This summer I want to go walking in the beautiful highlands of Scotland, together with my wife. The mobile phone coverage in this desolate area is none or poor, but hey… I’m a radio amateur! For a daily “sign of life” I need a lightweight transceiver, and 30m (10.100 – 10.150 MHz) seems to be a perfect band for this purpose.
After browsing the web for designs, I stumbled on the website of Onno PA2OHH. Besides lots of other interesting QRP projects, I found his NiceRig 40-30 QRP Transceiver. I immediately fell in love with this design and decided to build this thing.
Building this rig takes quite some time, so I publish this project in different posts, showing you the progress of this project.
I split the circuit into separate units. I use breadboard for the LF units and copper clad for RF. The RF circuits are directly soldered onto the copper clad (“dead bug” method).
This is the most easy part of the transmitter. I built it on breadboard, including 2 ground pins to solder thid module on the copper clad. The circuit is very traditional, using the popular LM386 amplifier chip. Onno suggests an audio level switch due to limited space at the front panel, but I replaced it with a potmeter since I expect it will fit.
The marker generator creates a square wave of 10kHz, resulting in a carrier at 10kHz with harmonics at 20kHz, 30kHz, 40kHz, etc. When in receive mode, carriers will also occur in the 30m band, at 10.100, 10.110, 10.120, etc. Since the trx has no counter/display, these markers are very useful to set the VFO dial. The generator can be activated with a switch at the front panel.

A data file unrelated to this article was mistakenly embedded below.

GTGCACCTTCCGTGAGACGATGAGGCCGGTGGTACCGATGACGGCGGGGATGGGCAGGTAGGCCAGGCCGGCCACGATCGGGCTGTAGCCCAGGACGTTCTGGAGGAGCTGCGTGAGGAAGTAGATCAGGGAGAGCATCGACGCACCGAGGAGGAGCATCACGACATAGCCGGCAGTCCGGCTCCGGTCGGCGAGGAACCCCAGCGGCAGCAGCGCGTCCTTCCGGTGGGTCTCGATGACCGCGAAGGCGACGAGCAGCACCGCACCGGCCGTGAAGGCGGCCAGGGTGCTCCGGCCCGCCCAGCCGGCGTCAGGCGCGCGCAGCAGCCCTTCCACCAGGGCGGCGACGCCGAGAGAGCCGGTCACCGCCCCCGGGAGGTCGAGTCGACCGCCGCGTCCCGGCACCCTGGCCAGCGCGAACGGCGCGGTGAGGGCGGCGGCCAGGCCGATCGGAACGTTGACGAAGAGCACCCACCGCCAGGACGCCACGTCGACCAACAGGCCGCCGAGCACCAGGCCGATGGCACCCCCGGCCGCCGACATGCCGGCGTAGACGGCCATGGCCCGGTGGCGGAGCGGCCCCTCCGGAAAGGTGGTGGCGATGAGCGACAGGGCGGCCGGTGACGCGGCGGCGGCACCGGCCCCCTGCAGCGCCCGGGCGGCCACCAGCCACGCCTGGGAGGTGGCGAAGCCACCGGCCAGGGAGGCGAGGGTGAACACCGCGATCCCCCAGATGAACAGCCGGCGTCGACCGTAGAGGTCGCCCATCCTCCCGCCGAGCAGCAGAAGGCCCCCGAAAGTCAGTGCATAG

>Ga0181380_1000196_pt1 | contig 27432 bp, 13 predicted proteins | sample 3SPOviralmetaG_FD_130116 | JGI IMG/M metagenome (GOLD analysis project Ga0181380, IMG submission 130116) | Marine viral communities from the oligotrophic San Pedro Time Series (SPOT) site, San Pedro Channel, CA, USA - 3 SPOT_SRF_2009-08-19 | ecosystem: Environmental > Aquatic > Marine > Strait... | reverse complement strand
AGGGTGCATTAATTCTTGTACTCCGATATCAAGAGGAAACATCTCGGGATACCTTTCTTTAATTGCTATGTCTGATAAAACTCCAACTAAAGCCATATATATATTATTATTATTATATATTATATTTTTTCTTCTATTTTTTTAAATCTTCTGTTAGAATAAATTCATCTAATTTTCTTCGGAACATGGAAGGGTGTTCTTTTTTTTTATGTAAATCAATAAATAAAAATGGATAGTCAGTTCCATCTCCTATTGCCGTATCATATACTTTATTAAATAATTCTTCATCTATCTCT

I built the generator on breadboard. The variable capacitor allows you to callibrate the oscillator.
Audio preamp and filter
This module handles the audio demodulated by the second mixer in the receiver part. It also mutes audio when you hit the morse key, and narrows the audio bandwidth for a more comforable CW reception.
The module is built around a TL072 dual opamp. The first opamp is used to amplify the output signal of the second NE612 mixer. The signal is limited by 2 diodes. The output passes the BF256 transistor, which mutes the audio when key down. The nice thing is that a very small amount of your transmitted signal is still inserted in the receiver, so you can monitor your own signal and no sidetone generator is needed. The second opamp circuit is an audio bandpass filter.